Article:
By Jonathon Morgan
If a computer can understand a crisis by reading social media, do we still need journalists and aid workers to document the conflict?
Crisis-relevant social media is the holy grail of the humanitarian data community. Incident reports collected by aid workers on the ground, often in dangerous locations, are woefully inefficient when compared to the instantaneous information sharing enabled by global participation in websites like Facebook, Twitter and YouTube. The mere possibility that these online communities could be used to extract rapid, comprehensive intelligence about even the most violent conflicts is inspiring, and has fundamentally changed crisis response.
However assessing a conflict like the Syrian civil war using social media is the equivalent of aimlessly wandering around Damascus, hoping to stumble upon an interesting discussion. There are tens of thousands of disparate, sometimes enlightening, but often frivolous conversations at any given moment, and the sheer volume of information can be overwhelming. Given these challenges, humanitarian data scientists and other technologists are asking the question: Is it even possible to use networks like Facebook to effectively monitor a crisis?
Enter Brown Moses
Eliot Higgins, known online as Brown Moses, the name of his widely-read blog, has risen to prominence as an authoritative source for information about chemical weapons and arms smuggling in Syria. The New Yorker, New York Times, Guardian and Telegraph have all collaborated with Eliot or covered his work.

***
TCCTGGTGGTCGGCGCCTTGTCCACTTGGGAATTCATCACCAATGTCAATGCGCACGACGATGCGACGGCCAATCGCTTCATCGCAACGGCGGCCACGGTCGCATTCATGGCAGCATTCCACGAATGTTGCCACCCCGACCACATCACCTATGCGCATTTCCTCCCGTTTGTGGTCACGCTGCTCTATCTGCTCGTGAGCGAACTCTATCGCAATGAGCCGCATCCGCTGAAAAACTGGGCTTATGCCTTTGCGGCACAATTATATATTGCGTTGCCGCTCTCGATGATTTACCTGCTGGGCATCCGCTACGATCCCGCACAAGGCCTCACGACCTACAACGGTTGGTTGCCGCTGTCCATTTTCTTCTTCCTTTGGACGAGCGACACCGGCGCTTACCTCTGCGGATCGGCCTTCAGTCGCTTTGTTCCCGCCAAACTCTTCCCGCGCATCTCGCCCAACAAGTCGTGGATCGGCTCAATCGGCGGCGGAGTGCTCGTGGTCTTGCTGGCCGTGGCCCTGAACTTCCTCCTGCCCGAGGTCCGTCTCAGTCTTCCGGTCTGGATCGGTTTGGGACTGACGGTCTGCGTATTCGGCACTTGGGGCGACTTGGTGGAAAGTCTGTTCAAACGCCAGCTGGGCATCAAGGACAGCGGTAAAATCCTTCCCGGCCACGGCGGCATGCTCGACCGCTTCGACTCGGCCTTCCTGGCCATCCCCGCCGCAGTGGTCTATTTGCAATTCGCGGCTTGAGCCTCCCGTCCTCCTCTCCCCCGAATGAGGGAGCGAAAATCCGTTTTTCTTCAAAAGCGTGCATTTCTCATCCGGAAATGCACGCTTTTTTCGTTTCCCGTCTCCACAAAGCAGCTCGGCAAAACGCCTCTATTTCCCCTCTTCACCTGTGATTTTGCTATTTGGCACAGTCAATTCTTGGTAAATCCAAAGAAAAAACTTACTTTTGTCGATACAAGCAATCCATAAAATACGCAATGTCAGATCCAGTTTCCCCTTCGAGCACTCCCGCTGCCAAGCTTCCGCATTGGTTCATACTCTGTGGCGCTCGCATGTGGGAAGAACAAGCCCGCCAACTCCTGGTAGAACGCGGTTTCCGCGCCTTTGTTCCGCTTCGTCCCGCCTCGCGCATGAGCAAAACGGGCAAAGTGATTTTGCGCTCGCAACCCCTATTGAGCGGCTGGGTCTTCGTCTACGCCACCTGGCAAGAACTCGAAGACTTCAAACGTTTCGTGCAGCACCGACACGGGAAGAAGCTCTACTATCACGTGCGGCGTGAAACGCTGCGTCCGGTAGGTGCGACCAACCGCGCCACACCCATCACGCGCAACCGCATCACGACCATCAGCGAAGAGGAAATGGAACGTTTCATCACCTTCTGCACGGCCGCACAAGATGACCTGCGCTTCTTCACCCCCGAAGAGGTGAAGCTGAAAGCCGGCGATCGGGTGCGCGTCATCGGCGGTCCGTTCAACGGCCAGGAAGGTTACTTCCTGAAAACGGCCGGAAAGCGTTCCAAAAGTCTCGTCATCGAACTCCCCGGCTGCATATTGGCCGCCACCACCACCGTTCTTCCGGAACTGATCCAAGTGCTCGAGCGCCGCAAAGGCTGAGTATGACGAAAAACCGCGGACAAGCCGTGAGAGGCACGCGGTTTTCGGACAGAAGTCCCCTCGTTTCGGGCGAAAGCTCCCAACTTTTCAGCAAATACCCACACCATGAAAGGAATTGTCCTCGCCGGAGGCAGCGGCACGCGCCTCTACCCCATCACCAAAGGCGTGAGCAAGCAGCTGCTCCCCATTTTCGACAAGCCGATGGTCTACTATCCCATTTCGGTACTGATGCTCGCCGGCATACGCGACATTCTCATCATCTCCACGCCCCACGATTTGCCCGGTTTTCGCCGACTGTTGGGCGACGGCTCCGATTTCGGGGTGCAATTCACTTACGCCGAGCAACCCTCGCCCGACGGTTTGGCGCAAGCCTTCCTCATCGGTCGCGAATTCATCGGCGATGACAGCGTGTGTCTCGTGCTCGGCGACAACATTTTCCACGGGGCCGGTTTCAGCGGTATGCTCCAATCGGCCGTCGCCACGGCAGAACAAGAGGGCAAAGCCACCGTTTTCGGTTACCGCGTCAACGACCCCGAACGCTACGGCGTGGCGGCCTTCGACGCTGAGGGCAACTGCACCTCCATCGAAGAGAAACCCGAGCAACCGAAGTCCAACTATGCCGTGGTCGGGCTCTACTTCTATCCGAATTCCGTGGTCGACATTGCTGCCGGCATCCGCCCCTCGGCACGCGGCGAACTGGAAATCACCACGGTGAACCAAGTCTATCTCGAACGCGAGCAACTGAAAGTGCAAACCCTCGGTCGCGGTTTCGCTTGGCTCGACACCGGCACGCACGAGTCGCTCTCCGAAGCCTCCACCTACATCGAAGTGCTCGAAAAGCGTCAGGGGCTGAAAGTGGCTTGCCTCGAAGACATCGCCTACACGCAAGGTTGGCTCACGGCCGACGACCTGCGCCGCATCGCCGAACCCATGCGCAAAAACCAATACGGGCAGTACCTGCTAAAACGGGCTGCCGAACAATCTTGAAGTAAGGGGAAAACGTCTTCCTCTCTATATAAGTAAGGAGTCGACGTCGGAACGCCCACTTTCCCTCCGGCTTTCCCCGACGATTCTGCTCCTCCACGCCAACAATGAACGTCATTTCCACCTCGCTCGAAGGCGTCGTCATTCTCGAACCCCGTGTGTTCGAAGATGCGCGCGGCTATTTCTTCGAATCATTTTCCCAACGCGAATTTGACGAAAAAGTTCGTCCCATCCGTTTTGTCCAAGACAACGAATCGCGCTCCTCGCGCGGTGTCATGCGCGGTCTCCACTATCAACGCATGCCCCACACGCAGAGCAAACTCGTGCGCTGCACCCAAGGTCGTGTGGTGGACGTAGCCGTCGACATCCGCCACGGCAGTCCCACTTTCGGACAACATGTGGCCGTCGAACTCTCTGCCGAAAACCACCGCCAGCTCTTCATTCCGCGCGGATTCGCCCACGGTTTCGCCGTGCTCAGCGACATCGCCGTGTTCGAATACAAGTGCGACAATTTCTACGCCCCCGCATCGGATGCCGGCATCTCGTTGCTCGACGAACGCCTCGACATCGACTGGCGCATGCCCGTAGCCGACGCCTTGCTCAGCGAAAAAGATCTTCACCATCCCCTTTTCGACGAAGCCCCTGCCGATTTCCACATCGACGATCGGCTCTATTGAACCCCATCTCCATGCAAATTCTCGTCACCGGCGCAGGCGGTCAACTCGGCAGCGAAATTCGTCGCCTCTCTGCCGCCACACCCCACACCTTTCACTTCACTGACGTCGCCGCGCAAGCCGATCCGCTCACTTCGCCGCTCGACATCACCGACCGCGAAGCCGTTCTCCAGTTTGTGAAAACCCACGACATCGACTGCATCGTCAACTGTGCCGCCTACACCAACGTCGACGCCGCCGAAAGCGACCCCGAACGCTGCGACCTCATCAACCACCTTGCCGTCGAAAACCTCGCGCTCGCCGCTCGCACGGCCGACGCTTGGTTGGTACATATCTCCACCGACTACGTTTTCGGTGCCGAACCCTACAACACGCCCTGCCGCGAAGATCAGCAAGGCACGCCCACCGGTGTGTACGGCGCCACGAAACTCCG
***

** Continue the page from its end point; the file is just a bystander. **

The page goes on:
Eliot and I met at a conference in Stockholm run by the Stockholm International Peace Research Institute (SIPRI). In his presentation Eliot outlined how, even though he doesn't speak Arabic and has never been to Syria, it’s possible to gather remarkably precise intelligence about militant groups operating in the region simply by looking at posts, photos and videos published on social media.
The mostly manual process Eliot uses to identify, monitor, and analyze roughly 1,700 Facebook pages and YouTube channels has proven to be extremely effective -- for example he was the first to discover that Croatian weapons had been smuggled into Syria after finding evidence in a video he watched online. Unfortunately Eliot’s methods are very time consuming, and though he has developed ad hoc systems for collecting and sharing his findings, most of the information he consumes is inaccessible to other analysts. However, while Eliot had spent years developing domain expertise around Syrian militant groups and arms manufacturing, I had been designing and implementing software systems for ingesting and processing large volumes of information. Eliot and I subsequently discussed how some of his work could be automated by leveraging the same fundamental techniques companies like Twitter and Google use to find patterns in search history or hashtag popularity, and instead try to automatically discover and organize reports of armed combat and chemical warfare from Syrian social media.
This, of course, is easier said than done. Even a hand-picked list of users like the one Eliot had curated still produces tens of thousands of posts per day, containing millions of words that any software program would need to translate and interpret. Plus, while identifying the relevance, topic, important names and places in a status update or blog post is easy for people, it's still fairly new territory for computers. For this project to work, we needed to teach a machine to automatically recognize the same details that we’ve come to expect from trained human experts.
Turning on the Firehose